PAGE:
“Cookbooks were like family Bibles,” says rare-book seller Elizabeth Young, who in November opened Cooking, Cocktails, and Culture, a bookstore in Brooklyn catering to a clientele that falls in a Venn diagram where history buff and food nerd overlap. “You find all these bits tucked into them—like a recipe on the back of a postcard that an aunt sent.” Which is why Young has a strict collectibles inclusion rule whenever she sells a cookbook: everything goes with it, whether it’s a recipe for a secret sauce jotted on the back of a receipt for gloves or a clipping from a long-extinct cooking magazine.
Young’s new shop in Brooklyn’s leafy Cobble Hill neighborhood is a chef’s and bartender’s happy place, stocked to the ceiling with drool-worthy culinary titles like the 1930 cocktail tome “Shake ‘Em Up!” and a first edition of Irma S. Rombauer’s “The Joy of Cooking,” as well as the restaurant and food memorabilia that Young, a former food editor and pastry chef, prizes.
“My living room right now is piles and piles of the stuff to take in,” she confesses. Menus from transAtlantic ship crossings rank high on her list of faves. “The game dishes are insane. You’d have duck, wild boar, and elk all on the menu. For breakfast.” Appliance catalogs and instruction manuals are other categorical darlings. “I have manuals for stoves going from the 19th century up to the 50s,” she says. “It’s hilarious to look at the ones for refrigerators. People obviously had no clue in the beginning how to work a mechanical icebox.”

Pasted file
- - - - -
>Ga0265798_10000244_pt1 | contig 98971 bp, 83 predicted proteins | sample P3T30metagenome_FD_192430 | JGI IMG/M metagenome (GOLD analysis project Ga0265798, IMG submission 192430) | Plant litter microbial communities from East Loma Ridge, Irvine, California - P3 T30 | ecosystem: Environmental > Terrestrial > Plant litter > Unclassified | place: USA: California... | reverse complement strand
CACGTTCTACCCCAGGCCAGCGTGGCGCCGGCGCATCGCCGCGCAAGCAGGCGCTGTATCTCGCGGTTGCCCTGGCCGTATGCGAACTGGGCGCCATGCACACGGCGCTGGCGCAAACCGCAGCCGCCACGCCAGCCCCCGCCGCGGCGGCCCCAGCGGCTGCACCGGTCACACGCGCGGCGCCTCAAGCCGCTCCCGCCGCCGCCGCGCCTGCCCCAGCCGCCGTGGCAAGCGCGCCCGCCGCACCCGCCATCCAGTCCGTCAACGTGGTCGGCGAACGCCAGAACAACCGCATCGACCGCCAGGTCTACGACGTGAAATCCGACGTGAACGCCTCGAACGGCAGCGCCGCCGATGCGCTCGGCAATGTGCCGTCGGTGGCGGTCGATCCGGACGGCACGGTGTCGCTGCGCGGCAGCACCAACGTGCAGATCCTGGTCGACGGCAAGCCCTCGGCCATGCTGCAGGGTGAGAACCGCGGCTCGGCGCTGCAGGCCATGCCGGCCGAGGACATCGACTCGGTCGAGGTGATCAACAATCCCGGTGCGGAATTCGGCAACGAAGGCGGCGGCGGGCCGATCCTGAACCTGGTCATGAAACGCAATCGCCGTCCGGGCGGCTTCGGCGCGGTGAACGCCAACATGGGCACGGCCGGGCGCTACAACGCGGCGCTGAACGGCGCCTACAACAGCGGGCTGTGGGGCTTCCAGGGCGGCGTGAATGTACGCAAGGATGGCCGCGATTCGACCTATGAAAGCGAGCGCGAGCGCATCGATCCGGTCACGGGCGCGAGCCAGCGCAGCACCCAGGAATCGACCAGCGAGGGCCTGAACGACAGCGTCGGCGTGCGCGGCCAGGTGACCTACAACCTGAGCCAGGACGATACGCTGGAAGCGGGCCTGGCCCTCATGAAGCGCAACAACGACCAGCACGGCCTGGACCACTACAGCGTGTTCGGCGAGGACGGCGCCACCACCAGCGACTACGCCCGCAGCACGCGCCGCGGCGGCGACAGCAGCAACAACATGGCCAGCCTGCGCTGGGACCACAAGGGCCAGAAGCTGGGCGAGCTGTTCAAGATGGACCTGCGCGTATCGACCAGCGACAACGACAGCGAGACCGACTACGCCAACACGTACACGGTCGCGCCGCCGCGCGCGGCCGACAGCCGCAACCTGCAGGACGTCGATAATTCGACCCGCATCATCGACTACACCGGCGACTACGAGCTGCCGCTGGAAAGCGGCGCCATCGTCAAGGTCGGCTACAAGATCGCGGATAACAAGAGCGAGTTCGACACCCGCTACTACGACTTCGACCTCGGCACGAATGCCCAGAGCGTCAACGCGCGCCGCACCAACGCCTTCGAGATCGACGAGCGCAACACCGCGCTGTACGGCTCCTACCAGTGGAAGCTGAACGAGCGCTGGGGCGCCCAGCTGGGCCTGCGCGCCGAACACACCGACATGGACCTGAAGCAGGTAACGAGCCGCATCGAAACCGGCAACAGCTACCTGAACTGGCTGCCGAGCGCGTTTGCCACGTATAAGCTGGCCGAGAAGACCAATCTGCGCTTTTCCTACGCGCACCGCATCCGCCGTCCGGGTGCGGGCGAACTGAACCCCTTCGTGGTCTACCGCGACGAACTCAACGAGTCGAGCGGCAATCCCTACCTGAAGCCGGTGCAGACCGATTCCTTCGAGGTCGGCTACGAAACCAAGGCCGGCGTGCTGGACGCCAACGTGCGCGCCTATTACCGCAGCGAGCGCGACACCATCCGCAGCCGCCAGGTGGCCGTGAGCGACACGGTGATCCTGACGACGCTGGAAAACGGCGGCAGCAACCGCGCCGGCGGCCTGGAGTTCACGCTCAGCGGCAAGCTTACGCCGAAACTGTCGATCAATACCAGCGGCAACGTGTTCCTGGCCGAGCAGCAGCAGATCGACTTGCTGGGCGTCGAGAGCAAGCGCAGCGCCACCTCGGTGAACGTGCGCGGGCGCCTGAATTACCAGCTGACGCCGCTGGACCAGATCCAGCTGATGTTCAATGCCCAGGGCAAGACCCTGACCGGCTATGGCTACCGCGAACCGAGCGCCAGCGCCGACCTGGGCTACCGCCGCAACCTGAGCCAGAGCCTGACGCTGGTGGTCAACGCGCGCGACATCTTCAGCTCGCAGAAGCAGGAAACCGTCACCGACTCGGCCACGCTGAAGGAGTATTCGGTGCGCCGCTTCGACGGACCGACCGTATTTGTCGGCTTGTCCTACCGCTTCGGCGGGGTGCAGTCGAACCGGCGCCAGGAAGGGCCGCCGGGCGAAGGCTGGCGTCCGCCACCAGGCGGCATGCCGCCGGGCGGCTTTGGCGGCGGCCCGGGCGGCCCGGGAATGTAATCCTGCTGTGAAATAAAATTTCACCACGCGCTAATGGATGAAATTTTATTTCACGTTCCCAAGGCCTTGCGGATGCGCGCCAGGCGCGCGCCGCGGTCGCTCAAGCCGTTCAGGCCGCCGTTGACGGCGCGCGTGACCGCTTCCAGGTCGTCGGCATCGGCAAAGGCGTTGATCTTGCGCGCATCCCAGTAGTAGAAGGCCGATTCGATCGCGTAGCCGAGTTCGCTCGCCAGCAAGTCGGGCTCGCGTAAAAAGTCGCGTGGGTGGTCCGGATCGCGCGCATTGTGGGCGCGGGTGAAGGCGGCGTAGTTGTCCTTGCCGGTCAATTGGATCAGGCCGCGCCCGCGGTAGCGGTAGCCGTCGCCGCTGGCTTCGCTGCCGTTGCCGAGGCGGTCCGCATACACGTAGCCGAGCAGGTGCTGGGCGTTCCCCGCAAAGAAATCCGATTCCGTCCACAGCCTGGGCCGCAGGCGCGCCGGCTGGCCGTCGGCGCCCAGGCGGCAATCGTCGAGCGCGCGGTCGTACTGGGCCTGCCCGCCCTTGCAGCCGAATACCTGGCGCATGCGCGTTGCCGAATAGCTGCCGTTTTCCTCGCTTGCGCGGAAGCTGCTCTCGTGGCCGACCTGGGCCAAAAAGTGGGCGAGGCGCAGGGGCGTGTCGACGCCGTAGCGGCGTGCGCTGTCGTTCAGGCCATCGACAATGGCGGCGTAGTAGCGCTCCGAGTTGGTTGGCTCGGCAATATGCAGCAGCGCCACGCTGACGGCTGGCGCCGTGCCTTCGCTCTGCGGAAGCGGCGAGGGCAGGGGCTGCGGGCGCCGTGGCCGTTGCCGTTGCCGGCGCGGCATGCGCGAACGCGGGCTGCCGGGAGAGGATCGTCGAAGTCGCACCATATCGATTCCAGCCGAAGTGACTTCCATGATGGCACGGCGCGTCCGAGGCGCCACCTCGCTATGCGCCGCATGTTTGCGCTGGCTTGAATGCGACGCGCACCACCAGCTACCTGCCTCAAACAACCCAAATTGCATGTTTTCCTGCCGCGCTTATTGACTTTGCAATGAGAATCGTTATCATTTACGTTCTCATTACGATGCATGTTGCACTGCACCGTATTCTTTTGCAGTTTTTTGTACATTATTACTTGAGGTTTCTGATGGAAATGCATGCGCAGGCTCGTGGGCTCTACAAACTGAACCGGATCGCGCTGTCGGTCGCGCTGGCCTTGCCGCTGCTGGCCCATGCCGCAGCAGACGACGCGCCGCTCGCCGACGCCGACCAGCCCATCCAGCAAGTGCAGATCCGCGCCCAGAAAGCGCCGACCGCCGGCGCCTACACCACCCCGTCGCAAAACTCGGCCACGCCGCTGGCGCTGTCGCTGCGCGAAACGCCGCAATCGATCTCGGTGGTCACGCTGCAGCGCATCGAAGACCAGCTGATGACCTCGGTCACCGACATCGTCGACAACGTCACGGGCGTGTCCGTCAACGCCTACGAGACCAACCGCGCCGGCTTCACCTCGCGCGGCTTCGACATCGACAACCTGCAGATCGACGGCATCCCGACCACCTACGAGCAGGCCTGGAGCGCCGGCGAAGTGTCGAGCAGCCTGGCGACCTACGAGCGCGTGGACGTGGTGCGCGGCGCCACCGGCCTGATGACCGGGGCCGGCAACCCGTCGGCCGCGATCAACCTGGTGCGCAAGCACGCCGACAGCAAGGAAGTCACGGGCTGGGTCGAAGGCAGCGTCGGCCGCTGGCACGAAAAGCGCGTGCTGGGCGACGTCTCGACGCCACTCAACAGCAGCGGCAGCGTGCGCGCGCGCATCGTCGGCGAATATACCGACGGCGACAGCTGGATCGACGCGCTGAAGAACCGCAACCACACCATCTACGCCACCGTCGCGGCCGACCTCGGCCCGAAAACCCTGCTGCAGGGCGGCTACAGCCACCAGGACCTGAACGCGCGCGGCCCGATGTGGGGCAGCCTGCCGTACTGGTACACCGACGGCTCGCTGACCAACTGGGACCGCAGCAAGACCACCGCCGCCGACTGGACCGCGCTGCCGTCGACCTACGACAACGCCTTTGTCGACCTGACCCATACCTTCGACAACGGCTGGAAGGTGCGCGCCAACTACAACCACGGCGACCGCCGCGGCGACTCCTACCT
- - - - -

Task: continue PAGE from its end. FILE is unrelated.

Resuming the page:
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Finding these food-minded collectibles is a bit harder than one might think. Young says she gets most of her stock through other dealers, though she’s scored some finds at flea markets, especially abroad. “Ephemera is like treasure,” she says. “And you have to hunt for treasure.” If you’re an amateur collector, Young suggests not only visiting her store, but checking out the directory of dealers on the website of the Ephemera Society of America, which hosts a conference in Greenwich, Connecticut, every March. But be warned about storing the stuff. “Collecting this type of thing is a slippery slope because paper’s flat, and you can just stack and stack,” says Young. “What’s really great is if you can find a way to use it.” Below some ideas on how to make use of your own food ephemera haul.
As Table Setting Pieces
Vintage food magazine tear-outs can make great place cards, says Young, as do matchbooks. “I don’t know how many old matchbooks I have,” Young confesses. For dinner parties, Young writes the name of her guest on the inside of each matchbook. “Afterwards, everybody departs with a piece of history.”
Wallpaper a Bathroom
“I love the idea of papering walls with vintage food illustrations—or really any ephemera,” says Young. It also makes for a quick, creative way to gift wrap at the last minute. Think of a pair of candles in an old “Gourmet” cover.
Re-label a Boring Candle
“I’ve seen people take old wine labels and stick them on candles,” says Young “It really finishes the gift.”
Related Video: When Vintage Matters
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Header image courtesy of Heinz.